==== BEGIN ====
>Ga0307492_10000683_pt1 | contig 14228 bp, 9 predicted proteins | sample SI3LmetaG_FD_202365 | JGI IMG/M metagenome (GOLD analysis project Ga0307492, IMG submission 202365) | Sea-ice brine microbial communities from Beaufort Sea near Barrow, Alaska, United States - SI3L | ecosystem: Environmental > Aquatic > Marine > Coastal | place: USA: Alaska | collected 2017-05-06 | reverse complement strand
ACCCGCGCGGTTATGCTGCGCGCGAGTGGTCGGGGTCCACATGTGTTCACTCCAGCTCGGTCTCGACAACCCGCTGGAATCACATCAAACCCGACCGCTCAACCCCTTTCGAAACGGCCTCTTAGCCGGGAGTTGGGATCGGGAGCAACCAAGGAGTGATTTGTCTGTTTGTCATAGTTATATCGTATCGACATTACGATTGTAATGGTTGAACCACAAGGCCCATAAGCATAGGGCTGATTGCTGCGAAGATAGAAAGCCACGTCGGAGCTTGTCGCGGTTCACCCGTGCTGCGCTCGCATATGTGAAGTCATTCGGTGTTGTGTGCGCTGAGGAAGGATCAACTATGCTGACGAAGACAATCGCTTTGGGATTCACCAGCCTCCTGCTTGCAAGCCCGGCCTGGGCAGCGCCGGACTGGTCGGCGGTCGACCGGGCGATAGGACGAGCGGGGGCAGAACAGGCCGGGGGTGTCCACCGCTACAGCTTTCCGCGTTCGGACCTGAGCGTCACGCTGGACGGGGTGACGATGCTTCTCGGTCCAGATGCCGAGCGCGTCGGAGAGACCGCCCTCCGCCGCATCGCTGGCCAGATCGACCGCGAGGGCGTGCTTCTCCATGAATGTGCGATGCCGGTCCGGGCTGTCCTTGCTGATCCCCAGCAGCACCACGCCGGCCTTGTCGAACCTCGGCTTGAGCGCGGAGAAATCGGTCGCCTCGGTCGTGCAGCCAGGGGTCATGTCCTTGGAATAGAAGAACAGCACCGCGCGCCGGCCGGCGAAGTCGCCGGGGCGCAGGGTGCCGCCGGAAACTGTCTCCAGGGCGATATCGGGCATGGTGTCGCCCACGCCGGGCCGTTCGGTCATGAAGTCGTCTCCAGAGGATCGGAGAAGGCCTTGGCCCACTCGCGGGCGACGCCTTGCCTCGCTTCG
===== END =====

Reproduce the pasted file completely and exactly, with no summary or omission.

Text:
>Ga0307492_10000683_pt1 | contig 14228 bp, 9 predicted proteins | sample SI3LmetaG_FD_202365 | JGI IMG/M metagenome (GOLD analysis project Ga0307492, IMG submission 202365) | Sea-ice brine microbial communities from Beaufort Sea near Barrow, Alaska, United States - SI3L | ecosystem: Environmental > Aquatic > Marine > Coastal | place: USA: Alaska | collected 2017-05-06 | reverse complement strand
ACCCGCGCGGTTATGCTGCGCGCGAGTGGTCGGGGTCCACATGTGTTCACTCCAGCTCGGTCTCGACAACCCGCTGGAATCACATCAAACCCGACCGCTCAACCCCTTTCGAAACGGCCTCTTAGCCGGGAGTTGGGATCGGGAGCAACCAAGGAGTGATTTGTCTGTTTGTCATAGTTATATCGTATCGACATTACGATTGTAATGGTTGAACCACAAGGCCCATAAGCATAGGGCTGATTGCTGCGAAGATAGAAAGCCACGTCGGAGCTTGTCGCGGTTCACCCGTGCTGCGCTCGCATATGTGAAGTCATTCGGTGTTGTGTGCGCTGAGGAAGGATCAACTATGCTGACGAAGACAATCGCTTTGGGATTCACCAGCCTCCTGCTTGCAAGCCCGGCCTGGGCAGCGCCGGACTGGTCGGCGGTCGACCGGGCGATAGGACGAGCGGGGGCAGAACAGGCCGGGGGTGTCCACCGCTACAGCTTTCCGCGTTCGGACCTGAGCGTCACGCTGGACGGGGTGACGATGCTTCTCGGTCCAGATGCCGAGCGCGTCGGAGAGACCGCCCTCCGCCGCATCGCTGGCCAGATCGACCGCGAGGGCGTGCTTCTCCATGAATGTGCGATGCCGGTCCGGGCTGTCCTTGCTGATCCCCAGCAGCACCACGCCGGCCTTGTCGAACCTCGGCTTGAGCGCGGAGAAATCGGTCGCCTCGGTCGTGCAGCCAGGGGTCATGTCCTTGGAATAGAAGAACAGCACCGCGCGCCGGCCGGCGAAGTCGCCGGGGCGCAGGGTGCCGCCGGAAACTGTCTCCAGGGCGATATCGGGCATGGTGTCGCCCACGCCGGGCCGTTCGGTCATGAAGTCGTCTCCAGAGGATCGGAGAAGGCCTTGGCCCACTCGCGGGCGACGCCTTGCCTCGCTTCG